Sea turtles are masters of navigation. It begins when hatchlings, only minutes old, find their way from the beach to the sea. Once in the water, they establish a course that will take them on an epic migration. They make this dangerous journey alone, following complex migratory pathways across huge expanses of open ocean without guidance or training.
Loggerhead sea turtles are among the animals that can detect the Earth’s magnetic field. Could hatchlings be using this information to maintain their course in the absence of waves?
To answer this question, Lohmann and his colleagues needed hatchling sea turtles, a circular pool, tiny turtle harnesses, and a device that could reverse magnetic fields. Each turtle was fitted with a nylon-Lycra harness. The harness was connected to a monofilament line that tethered the turtle to an electronic tracking system in the center of a circular pool, allowing the turtles to swim in any direction. A large coil system surrounded the pool. The researchers could turn the coil system on to reverse the direction of the magnetic field around the swimming turtles.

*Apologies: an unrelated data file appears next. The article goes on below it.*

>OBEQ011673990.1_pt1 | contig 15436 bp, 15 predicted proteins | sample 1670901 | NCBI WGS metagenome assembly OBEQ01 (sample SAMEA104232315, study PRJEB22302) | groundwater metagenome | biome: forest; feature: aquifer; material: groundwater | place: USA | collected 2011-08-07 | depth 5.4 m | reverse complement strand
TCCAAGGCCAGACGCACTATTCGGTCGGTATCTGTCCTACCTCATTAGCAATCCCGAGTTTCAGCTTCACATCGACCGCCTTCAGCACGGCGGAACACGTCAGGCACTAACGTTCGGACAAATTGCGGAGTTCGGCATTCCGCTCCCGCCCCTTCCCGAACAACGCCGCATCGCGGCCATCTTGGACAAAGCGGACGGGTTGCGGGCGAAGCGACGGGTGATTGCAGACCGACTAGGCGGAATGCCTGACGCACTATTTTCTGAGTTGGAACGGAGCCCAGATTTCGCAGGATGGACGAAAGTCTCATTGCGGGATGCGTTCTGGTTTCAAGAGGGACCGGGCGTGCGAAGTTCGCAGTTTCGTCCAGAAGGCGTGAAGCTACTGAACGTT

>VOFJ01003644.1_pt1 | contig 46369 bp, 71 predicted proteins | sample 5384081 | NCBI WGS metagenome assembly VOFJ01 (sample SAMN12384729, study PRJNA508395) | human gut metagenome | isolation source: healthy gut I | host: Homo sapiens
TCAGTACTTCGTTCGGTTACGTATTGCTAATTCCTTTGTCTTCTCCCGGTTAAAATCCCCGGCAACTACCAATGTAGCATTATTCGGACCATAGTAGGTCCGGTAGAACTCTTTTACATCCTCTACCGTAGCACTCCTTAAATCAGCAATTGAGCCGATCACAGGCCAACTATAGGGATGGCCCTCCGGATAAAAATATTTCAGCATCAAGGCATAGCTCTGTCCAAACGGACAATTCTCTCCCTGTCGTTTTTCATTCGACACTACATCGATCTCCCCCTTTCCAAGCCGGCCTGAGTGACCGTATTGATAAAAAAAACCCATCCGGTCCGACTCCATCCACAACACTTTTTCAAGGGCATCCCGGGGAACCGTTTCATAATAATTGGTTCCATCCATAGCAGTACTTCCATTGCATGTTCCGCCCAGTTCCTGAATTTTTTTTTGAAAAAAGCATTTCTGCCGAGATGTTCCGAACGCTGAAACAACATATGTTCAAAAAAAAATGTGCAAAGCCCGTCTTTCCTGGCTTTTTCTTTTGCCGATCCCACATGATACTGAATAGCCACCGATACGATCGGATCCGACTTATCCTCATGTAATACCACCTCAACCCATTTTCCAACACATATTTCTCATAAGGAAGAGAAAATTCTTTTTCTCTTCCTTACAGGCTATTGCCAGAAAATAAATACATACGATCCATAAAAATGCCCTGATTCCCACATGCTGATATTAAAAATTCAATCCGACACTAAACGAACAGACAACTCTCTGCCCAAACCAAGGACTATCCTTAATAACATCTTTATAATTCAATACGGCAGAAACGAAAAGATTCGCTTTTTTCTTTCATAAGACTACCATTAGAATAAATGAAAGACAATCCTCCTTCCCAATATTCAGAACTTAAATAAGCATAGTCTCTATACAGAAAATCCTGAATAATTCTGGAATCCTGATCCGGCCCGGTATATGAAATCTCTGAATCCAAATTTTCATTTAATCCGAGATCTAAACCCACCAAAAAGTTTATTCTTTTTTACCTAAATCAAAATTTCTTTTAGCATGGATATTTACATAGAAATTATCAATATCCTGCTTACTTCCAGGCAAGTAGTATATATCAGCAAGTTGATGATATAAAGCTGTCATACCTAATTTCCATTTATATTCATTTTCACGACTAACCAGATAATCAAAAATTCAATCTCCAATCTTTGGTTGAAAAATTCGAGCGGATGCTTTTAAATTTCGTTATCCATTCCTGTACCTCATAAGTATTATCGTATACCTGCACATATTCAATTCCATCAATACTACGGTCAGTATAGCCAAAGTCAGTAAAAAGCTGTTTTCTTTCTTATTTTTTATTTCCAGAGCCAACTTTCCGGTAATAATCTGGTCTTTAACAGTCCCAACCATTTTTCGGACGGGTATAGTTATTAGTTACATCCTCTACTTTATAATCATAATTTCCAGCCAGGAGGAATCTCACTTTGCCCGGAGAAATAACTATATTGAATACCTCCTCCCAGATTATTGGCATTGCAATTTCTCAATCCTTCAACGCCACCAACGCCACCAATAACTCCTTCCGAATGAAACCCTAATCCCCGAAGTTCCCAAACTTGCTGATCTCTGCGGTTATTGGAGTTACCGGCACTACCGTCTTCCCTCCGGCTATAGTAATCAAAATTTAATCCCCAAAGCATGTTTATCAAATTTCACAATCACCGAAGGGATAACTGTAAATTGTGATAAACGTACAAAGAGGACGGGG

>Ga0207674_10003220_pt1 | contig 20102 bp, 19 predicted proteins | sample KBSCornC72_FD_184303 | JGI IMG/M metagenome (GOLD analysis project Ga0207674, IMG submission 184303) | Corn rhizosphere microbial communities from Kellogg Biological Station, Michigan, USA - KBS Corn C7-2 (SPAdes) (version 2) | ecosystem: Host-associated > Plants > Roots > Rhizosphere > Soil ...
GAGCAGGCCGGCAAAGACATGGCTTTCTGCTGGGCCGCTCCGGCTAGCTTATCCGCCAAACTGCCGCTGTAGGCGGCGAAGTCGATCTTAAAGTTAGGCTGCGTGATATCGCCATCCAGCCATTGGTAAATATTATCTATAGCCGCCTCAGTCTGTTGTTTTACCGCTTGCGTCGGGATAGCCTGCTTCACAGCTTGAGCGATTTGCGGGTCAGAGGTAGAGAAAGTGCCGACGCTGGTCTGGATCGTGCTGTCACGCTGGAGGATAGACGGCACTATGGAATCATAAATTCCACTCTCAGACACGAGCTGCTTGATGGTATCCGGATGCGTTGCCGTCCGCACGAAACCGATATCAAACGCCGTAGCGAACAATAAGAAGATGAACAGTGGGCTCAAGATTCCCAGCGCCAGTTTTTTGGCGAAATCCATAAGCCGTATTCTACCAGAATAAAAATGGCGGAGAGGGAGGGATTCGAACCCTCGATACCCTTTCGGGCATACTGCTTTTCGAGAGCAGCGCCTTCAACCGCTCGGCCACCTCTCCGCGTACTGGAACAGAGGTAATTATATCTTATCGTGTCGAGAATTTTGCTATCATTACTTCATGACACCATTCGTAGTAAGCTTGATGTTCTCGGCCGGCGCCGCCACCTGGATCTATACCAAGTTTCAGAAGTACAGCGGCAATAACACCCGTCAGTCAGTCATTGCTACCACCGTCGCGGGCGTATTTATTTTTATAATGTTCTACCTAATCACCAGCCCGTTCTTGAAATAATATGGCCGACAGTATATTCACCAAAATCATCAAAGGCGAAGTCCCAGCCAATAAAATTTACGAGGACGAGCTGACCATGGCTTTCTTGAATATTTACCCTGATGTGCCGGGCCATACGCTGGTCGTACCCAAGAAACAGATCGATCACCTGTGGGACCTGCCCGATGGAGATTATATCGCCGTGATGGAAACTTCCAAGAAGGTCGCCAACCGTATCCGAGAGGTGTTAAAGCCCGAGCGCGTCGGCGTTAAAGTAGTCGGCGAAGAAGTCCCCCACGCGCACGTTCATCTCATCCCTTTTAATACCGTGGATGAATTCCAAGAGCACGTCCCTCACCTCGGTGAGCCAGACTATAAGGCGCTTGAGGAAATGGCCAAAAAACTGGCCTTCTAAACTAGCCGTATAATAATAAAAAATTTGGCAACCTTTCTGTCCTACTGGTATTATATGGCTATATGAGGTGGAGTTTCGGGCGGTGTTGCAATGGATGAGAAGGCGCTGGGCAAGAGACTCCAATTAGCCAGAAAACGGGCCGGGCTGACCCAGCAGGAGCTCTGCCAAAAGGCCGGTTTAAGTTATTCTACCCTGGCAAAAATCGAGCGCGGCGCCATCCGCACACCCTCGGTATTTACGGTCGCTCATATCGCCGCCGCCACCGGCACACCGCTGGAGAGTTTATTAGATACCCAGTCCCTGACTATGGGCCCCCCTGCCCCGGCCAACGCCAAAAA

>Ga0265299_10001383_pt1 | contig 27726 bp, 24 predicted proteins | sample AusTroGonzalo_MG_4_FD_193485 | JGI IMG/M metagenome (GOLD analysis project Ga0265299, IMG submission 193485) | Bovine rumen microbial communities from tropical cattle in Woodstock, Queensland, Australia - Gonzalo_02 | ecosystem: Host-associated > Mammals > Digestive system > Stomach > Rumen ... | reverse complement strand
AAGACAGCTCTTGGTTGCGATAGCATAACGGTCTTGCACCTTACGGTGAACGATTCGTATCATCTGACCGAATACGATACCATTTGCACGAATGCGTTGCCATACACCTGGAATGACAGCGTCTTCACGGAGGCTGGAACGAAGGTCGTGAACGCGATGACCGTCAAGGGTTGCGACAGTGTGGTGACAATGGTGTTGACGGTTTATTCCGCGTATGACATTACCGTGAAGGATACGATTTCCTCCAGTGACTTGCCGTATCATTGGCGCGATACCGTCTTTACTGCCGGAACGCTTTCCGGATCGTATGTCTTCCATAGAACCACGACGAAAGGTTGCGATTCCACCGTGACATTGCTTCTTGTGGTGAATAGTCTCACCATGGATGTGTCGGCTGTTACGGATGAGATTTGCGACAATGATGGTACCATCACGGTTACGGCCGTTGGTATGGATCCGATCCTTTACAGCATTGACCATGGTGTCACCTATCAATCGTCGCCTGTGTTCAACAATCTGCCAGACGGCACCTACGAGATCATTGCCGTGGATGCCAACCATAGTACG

Some of the tethered turtles were allowed to swim under normal magnetic field conditions. Others swam in a reversed magnetic field, turned 180° by the coil system. Hatchlings tested in the Earth’s normal magnetic field tended to swim east to northeast, the direction they normally follow in their offshore migration. But the turtles tested in the reversed magnetic field swam in the opposite direction, indicating loggerhead hatchlings are able to detect the Earth’s magnetic field and use it to orient themselves.
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